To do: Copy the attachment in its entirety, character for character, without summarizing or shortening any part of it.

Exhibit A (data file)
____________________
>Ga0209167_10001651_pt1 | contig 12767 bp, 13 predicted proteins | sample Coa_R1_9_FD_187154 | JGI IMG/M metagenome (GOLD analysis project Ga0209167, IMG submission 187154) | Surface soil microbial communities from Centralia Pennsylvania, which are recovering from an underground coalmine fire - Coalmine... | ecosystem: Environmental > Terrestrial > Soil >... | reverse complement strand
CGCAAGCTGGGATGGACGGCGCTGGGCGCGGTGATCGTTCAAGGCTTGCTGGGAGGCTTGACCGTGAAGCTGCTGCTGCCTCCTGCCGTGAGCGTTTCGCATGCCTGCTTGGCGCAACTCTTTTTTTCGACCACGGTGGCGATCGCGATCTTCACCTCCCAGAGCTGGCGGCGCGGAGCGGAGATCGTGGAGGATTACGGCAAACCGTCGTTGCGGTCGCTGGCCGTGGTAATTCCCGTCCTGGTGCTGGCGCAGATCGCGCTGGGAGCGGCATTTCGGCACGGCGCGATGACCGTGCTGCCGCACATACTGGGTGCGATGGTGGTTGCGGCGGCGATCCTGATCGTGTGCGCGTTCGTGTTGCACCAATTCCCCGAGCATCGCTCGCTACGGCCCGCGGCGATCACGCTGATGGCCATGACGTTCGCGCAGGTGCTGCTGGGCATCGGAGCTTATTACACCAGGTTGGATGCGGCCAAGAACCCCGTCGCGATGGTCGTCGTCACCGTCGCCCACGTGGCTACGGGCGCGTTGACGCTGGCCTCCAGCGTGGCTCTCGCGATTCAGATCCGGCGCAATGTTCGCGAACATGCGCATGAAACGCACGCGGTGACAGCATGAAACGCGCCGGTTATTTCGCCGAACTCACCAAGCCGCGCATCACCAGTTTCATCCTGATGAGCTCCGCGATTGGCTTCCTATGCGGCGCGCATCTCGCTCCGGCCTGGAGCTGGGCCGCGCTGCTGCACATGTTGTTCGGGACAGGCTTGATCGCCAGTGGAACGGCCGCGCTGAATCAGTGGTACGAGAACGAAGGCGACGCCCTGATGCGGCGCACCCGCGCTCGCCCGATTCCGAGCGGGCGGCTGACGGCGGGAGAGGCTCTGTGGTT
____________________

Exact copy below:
>Ga0209167_10001651_pt1 | contig 12767 bp, 13 predicted proteins | sample Coa_R1_9_FD_187154 | JGI IMG/M metagenome (GOLD analysis project Ga0209167, IMG submission 187154) | Surface soil microbial communities from Centralia Pennsylvania, which are recovering from an underground coalmine fire - Coalmine... | ecosystem: Environmental > Terrestrial > Soil >... | reverse complement strand
CGCAAGCTGGGATGGACGGCGCTGGGCGCGGTGATCGTTCAAGGCTTGCTGGGAGGCTTGACCGTGAAGCTGCTGCTGCCTCCTGCCGTGAGCGTTTCGCATGCCTGCTTGGCGCAACTCTTTTTTTCGACCACGGTGGCGATCGCGATCTTCACCTCCCAGAGCTGGCGGCGCGGAGCGGAGATCGTGGAGGATTACGGCAAACCGTCGTTGCGGTCGCTGGCCGTGGTAATTCCCGTCCTGGTGCTGGCGCAGATCGCGCTGGGAGCGGCATTTCGGCACGGCGCGATGACCGTGCTGCCGCACATACTGGGTGCGATGGTGGTTGCGGCGGCGATCCTGATCGTGTGCGCGTTCGTGTTGCACCAATTCCCCGAGCATCGCTCGCTACGGCCCGCGGCGATCACGCTGATGGCCATGACGTTCGCGCAGGTGCTGCTGGGCATCGGAGCTTATTACACCAGGTTGGATGCGGCCAAGAACCCCGTCGCGATGGTCGTCGTCACCGTCGCCCACGTGGCTACGGGCGCGTTGACGCTGGCCTCCAGCGTGGCTCTCGCGATTCAGATCCGGCGCAATGTTCGCGAACATGCGCATGAAACGCACGCGGTGACAGCATGAAACGCGCCGGTTATTTCGCCGAACTCACCAAGCCGCGCATCACCAGTTTCATCCTGATGAGCTCCGCGATTGGCTTCCTATGCGGCGCGCATCTCGCTCCGGCCTGGAGCTGGGCCGCGCTGCTGCACATGTTGTTCGGGACAGGCTTGATCGCCAGTGGAACGGCCGCGCTGAATCAGTGGTACGAGAACGAAGGCGACGCCCTGATGCGGCGCACCCGCGCTCGCCCGATTCCGAGCGGGCGGCTGACGGCGGGAGAGGCTCTGTGGTT